One thing that was suggested to me (that I didnt do) was to ask a local car dealer for a recommendations for a guy that repairs those type of things all the time. I believe there are people that provide those type of services when dealers re-condition used cars for resale.


Good luck!

Skip Lackie
06-02-2015, 05:28 PM
The Shop Manual comes in handy for disassembly, assembly, and repairs but will not provide information on restoring the original finish to 50 year old parts.
For the degraded instrument cluster finish you have a few choices. Live with it. or Carefully mask and re-spray it in place, or Spend considerable time laying on your back under the dashboard engaged in total disassembly and reassembly ....only you can say if you are up to that level of proficiency and endurance.

That said, as a dyed in wool '64 Stude enthusiast since 1963, and present owner of 3 '64 Daytona's (and a half dozen others over the decades),
I can't count the number of otherwise nice Studebakers I have encountered discarded in junkyards with their dashboards disassembled in well intended but half hearted attempts at 'fixing and restoring', the owner having dived in not appreciating the amount of time, labor, and expense.
My guess, from what I have encountered, is that not one out of 50 that have had their dashboards so disassembled are ever put back together again.
Yes it can be done, and many Stude enthusiasts have done so. But I wouldn't recommend it, unless you are extremely enthusiastic and committed to seeing a complex and tedious job through to the end.

I've done two such cars, and I certainly agree that the job is tedious -- but not that difficult. A blanket on the floor, a good trouble light, and some masking tape and a Sharpie (to label the wires and bulbs) are a really big help. In my view, if the chrome is in good condition, then the results will be worth the effort.

rusty65
06-02-2015, 09:10 PM
I'm undergoing a dash restoration/replacement on my '65 Daytona, not a whole lot different than your '64.I highly recommend you read Showbizkid's (Clark's) "The Studeblogger:Wiring harness replacement" as it details the procedure for removing the instrument cluster.It helped me a great deal.Just as Skip above mentioned,get some masking tape and a Sharpie (or a ballpoint pen if you're a CASO like me)to label everything.Prepare for a backache, wear eye protection and take your time.It's not as bad as it looks.I removed the clock blank first, followed by the speedo, then the Amp/oil/fuel/temp gauge.Any additional questions feel free to PM me.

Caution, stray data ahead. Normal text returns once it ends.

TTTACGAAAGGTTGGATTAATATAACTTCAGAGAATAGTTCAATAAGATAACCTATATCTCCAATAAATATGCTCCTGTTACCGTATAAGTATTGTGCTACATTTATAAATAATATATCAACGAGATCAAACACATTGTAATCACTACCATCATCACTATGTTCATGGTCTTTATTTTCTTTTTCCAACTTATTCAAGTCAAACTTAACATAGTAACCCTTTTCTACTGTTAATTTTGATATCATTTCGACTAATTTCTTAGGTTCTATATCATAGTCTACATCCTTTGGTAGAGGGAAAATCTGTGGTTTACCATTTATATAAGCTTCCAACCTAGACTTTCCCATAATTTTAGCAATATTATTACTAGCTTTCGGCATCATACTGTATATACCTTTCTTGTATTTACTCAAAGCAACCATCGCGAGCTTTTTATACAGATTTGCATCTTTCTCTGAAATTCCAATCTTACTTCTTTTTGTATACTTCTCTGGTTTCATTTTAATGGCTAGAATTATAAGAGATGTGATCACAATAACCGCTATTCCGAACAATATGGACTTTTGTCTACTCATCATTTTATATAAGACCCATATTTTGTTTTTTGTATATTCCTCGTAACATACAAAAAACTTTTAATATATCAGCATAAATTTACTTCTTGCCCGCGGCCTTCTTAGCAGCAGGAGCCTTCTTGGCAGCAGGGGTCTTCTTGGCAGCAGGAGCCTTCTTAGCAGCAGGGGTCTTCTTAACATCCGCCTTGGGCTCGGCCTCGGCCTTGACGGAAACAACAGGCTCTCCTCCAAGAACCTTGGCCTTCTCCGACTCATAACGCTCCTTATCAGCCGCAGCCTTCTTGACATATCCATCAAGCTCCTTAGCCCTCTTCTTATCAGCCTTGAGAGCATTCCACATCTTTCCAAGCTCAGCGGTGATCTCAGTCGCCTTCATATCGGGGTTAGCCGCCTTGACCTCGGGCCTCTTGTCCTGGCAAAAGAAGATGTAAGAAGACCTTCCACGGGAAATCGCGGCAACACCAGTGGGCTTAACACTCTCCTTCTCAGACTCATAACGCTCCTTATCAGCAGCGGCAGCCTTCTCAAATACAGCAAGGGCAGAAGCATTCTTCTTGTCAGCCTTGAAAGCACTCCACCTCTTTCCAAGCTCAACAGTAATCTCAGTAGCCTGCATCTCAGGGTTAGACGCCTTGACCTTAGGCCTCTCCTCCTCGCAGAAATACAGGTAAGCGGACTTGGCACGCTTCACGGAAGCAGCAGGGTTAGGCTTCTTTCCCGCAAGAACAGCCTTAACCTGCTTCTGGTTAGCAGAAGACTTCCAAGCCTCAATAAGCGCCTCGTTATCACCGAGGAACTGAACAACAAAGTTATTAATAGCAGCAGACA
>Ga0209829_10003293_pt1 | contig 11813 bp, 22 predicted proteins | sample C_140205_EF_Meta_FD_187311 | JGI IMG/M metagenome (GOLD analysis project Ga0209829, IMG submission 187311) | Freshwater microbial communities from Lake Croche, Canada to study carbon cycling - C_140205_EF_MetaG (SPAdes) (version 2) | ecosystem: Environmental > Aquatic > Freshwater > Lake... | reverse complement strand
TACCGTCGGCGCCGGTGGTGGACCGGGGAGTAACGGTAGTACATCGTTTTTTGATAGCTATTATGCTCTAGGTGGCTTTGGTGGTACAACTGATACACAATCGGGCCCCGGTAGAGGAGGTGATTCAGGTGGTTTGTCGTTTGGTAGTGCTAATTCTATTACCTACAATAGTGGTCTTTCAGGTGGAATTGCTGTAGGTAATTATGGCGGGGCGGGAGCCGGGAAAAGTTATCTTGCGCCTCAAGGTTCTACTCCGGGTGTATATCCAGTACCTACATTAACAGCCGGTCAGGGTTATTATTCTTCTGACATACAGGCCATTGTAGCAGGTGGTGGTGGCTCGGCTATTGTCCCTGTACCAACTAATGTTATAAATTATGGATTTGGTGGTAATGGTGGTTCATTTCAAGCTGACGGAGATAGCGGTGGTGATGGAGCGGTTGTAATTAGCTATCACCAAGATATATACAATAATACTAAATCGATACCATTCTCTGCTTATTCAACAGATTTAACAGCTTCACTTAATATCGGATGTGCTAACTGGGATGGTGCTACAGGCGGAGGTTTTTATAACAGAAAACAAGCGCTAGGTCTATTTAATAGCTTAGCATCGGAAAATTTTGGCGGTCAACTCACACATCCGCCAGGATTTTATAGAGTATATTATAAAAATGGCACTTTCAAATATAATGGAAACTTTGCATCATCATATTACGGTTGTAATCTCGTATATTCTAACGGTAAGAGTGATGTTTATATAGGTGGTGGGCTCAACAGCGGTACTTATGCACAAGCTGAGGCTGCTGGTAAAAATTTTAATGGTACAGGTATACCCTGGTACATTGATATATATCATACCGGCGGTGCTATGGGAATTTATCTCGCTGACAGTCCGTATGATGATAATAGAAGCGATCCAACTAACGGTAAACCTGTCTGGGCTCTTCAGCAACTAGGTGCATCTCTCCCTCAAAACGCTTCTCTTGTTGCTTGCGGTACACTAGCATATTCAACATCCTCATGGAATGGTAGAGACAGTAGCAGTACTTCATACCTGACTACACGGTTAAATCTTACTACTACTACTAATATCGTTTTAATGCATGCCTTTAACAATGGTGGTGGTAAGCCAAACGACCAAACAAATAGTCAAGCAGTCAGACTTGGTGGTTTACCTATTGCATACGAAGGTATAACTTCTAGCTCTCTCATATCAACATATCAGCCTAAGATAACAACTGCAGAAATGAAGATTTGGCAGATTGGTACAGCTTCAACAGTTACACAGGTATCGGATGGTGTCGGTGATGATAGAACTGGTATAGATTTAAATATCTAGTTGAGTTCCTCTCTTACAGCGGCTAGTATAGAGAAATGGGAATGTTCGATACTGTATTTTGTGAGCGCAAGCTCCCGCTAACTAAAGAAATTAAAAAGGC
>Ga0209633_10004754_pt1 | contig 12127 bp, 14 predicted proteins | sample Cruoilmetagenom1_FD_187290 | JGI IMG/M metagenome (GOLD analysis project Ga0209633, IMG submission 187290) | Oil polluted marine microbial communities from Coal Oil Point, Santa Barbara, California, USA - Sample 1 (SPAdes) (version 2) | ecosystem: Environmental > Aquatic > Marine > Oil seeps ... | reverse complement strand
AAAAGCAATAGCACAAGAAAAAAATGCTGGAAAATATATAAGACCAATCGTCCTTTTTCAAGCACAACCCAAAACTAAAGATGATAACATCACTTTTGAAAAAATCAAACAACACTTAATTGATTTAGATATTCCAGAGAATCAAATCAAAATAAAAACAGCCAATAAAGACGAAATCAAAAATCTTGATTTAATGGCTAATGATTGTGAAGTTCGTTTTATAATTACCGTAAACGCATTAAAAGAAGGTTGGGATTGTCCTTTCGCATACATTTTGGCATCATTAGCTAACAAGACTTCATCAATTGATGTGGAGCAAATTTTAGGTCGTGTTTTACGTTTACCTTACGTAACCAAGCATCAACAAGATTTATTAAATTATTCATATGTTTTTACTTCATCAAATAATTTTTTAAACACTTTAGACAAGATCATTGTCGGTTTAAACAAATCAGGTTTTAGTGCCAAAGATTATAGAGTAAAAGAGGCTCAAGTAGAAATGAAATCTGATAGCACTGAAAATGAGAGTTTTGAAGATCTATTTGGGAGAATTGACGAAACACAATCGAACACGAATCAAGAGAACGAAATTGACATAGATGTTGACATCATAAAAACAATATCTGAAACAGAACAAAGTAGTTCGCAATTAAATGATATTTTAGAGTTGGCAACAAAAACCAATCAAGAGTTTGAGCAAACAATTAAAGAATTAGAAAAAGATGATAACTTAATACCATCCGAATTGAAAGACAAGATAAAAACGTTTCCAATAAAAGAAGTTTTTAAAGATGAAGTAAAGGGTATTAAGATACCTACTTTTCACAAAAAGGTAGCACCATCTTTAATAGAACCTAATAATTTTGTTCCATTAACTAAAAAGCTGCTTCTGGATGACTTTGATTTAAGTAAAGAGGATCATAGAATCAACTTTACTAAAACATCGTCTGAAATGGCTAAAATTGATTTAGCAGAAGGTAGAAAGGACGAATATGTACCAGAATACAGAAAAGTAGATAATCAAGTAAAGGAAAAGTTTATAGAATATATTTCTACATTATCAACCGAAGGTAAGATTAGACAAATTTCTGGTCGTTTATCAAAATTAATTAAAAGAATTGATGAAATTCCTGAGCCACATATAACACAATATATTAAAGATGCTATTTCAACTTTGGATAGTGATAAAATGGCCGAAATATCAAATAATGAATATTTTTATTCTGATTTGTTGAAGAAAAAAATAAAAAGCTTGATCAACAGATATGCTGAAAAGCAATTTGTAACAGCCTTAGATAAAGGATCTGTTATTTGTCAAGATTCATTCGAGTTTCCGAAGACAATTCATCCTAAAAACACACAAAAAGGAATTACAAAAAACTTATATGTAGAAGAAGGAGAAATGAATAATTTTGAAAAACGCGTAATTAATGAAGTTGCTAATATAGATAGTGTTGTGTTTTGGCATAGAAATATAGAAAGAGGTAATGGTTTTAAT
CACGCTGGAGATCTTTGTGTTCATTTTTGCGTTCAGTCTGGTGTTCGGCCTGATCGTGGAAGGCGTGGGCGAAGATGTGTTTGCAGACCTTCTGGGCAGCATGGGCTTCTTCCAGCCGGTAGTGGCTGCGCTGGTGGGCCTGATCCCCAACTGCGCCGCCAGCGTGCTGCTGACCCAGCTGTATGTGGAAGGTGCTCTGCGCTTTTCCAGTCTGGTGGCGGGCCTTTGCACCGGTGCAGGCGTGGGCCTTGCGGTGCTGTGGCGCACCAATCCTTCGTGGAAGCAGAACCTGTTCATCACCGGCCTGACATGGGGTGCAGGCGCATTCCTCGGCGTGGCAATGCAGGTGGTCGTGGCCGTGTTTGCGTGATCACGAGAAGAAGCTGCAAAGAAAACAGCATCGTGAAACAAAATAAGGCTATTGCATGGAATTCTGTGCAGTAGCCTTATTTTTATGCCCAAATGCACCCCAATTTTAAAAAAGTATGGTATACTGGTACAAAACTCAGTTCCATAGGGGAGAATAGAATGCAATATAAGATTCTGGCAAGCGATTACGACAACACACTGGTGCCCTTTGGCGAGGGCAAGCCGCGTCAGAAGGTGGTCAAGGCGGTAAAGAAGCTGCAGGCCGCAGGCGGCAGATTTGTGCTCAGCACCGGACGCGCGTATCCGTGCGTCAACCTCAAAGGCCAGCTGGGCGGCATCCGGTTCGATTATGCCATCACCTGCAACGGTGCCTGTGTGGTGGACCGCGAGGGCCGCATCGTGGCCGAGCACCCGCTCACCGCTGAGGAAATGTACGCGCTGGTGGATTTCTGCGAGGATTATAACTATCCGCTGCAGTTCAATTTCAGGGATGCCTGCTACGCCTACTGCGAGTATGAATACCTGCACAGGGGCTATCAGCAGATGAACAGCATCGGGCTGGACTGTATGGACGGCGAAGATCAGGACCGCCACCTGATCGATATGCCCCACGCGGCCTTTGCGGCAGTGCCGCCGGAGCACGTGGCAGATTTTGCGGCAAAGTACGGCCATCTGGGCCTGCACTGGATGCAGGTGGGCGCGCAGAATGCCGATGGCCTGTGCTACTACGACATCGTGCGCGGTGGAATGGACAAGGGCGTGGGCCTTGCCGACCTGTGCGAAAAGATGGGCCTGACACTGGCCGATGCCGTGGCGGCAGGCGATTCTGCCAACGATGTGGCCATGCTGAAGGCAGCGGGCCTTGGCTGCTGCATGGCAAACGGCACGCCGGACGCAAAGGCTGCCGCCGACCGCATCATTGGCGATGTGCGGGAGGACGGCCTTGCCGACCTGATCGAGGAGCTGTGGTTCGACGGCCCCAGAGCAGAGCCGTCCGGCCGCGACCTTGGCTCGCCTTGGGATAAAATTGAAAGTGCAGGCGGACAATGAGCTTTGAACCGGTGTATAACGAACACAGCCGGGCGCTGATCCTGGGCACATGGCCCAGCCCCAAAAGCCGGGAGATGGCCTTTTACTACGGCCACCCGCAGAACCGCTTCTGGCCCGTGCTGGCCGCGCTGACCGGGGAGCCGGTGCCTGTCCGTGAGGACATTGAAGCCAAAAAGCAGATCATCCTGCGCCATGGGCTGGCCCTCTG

Jessie J.
06-02-2015, 11:05 PM
Don't be surprised that under handling, that the now 52+ year old, and often now brittle wiring insulation develops cracks, that the ancient fabric reinforced duct work disintegrates into a slinky, and that old and warped cardboard ventilation ductwork and glove box into so many pieces of confetti.
Then, if you have been able to locate such, you can replace your present 50+ year old dash pad with another 50+ year old pad. ...that will, unless kept covered, very likely develop the very same cracks in a relatively short time. I hear that 'Just Dashes' will re-build you a 'new' dash pad for somewhere north of $900
I have mint NOS instrument plates, surrounds, and gauges, that I purchased decades ago ...but will endure with what the factory installed (with cosmetic touch ups) for as long as it remains functional and safe.

christophe
06-03-2015, 07:28 AM
The great Bob Johnstone has scanned the chassis and body parts catalog for you. http://www.studebaker-info.org
http://www.studebaker-info.org/tech/59x64bodm/64bodmp105.jpg

rkapteyn
06-03-2015, 10:09 AM
What color is your dash.
I have some N.O.S. 1964/5 dashpads in stock.
Robert Kapteyn
studebaker@mac.com

http://www.studebakerstore.com/Studebakerstore.com/Welcome.html

wittsend
06-04-2015, 06:08 PM
Just wait for a rainy day, take some blue painters tape and an Xacto knife and have at it. I forget how long it took to mask off, but the end results were worth it. Sorry the picture is low resolution, but I think the end results still show. I also resprayed the dash with Krylon "Plastic" paint. It came out acceptable too, a whole lot better than the faded, splotchy red (see the before picture).

showbizkid
06-05-2015, 09:24 AM
Check out this stuff:
http://3mauto.com/products/miscellaneous-repair/3m-leather-and-vinyl-repair-kit-08579.html

44542
Works like the old "Nu Vinyl" kits they sold at Thrifty Drugs back in the 70s. Mix up the color, apply to the crack, use the texture pad to match the grain, let cure.

Mrs K Corbin
06-05-2015, 12:51 PM
If this car's been sitting up that long, your dash is gonna be the least of your worries.....

I'd start with the mechanical (engine, trans, brakes, steering, suspension) first.....

doofus
06-05-2015, 04:41 PM
been there done that. first step lo pressure air and blow gun then small vac to clear out dust. front seat out an excercise pad makes a wonderful cushion and use a lite that wont cook you under there! good luck , Doofus

doofus
06-06-2015, 11:44 AM
Memory returned for a short spell, did 63,64 66 dashes years ago. we unhooked all wiring under hood and pulled dash out with harness attached. on work bench all is laid bare and easy to get to. way easier on back and arms. removing radio makes for better balance pulling dash out. Good Luck , Doofus

skangboy54
06-07-2015, 12:05 AM
wow, that looks fantastic!! very inspiring. thank you for the tip, I'm going to do that.